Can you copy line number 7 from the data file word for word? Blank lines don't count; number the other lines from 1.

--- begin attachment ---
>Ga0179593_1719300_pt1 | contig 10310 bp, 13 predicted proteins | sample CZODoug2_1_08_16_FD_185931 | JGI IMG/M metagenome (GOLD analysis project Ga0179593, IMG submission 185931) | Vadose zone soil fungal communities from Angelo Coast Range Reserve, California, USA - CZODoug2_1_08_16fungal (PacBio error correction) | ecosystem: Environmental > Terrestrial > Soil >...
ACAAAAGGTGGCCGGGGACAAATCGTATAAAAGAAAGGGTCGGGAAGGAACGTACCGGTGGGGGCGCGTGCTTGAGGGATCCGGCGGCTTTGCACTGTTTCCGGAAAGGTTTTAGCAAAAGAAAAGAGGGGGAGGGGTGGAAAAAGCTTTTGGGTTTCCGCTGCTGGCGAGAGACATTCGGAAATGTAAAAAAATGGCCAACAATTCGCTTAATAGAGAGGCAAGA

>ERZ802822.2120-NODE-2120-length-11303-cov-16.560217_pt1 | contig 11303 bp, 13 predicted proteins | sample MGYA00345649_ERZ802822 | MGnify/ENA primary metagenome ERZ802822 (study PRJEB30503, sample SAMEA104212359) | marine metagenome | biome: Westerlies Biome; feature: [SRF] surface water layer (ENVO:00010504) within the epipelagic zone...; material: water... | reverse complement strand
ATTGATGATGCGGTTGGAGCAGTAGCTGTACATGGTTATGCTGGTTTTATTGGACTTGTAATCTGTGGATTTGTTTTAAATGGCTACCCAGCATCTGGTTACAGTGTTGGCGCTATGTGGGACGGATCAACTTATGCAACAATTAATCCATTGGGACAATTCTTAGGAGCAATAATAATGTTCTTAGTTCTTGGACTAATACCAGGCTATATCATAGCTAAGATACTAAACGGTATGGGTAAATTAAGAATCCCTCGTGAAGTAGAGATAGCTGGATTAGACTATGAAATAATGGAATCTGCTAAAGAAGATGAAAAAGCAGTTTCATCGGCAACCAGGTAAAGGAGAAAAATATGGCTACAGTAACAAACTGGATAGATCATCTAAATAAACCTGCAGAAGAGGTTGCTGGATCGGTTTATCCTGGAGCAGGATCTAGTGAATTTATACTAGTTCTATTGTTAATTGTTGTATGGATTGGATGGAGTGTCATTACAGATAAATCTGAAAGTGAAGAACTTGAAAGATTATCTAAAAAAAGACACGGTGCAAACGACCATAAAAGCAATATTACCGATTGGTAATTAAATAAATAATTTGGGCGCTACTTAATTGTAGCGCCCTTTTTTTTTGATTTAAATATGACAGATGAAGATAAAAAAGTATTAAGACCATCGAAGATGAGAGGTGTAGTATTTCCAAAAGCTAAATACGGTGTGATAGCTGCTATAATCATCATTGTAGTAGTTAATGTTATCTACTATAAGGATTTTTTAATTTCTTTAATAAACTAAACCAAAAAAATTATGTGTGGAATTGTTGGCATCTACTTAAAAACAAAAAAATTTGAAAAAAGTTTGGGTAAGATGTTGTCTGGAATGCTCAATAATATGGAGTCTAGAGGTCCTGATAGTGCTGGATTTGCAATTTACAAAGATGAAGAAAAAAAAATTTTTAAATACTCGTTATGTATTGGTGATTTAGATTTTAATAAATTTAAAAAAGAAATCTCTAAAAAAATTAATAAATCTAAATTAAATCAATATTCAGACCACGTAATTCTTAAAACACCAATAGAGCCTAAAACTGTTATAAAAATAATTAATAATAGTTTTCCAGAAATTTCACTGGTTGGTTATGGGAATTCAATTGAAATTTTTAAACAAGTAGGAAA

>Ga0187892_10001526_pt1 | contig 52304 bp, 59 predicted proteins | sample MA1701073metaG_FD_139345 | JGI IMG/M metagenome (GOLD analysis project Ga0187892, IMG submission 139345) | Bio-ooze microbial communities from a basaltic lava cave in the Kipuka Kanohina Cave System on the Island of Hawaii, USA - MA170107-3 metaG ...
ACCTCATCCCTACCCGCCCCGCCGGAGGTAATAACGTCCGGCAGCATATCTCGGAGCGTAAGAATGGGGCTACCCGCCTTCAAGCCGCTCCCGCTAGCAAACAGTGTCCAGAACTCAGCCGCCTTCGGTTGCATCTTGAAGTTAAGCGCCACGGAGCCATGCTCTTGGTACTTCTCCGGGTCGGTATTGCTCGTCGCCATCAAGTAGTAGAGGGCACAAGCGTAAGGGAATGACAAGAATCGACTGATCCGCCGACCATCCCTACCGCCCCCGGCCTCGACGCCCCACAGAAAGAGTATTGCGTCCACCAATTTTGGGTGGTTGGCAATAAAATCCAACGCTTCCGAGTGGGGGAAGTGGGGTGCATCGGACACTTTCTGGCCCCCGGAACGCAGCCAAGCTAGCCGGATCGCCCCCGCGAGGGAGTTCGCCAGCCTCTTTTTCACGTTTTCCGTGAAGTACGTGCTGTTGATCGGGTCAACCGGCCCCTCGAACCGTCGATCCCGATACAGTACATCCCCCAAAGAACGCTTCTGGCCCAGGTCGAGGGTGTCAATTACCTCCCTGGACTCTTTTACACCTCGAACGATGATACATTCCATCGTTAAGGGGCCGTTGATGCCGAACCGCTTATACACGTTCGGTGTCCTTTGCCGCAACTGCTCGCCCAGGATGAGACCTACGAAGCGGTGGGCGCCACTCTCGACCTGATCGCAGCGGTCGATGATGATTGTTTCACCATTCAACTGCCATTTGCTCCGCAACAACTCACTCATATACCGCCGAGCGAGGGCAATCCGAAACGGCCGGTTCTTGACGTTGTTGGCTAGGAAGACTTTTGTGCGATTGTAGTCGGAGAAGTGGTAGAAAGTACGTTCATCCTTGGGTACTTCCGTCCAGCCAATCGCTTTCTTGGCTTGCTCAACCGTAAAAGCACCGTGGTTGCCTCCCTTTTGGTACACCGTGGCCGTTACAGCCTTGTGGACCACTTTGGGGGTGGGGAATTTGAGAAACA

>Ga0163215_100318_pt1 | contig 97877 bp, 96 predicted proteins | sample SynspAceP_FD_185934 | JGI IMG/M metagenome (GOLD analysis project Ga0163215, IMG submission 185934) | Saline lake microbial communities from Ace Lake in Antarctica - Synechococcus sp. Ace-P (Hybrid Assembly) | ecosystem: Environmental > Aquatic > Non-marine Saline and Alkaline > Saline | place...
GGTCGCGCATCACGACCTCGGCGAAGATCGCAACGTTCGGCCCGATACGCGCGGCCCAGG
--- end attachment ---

>Ga0163215_100318_pt1 | contig 97877 bp, 96 predicted proteins | sample SynspAceP_FD_185934 | JGI IMG/M metagenome (GOLD analysis project Ga0163215, IMG submission 185934) | Saline lake microbial communities from Ace Lake in Antarctica - Synechococcus sp. Ace-P (Hybrid Assembly) | ecosystem: Environmental > Aquatic > Non-marine Saline and Alkaline > Saline | place...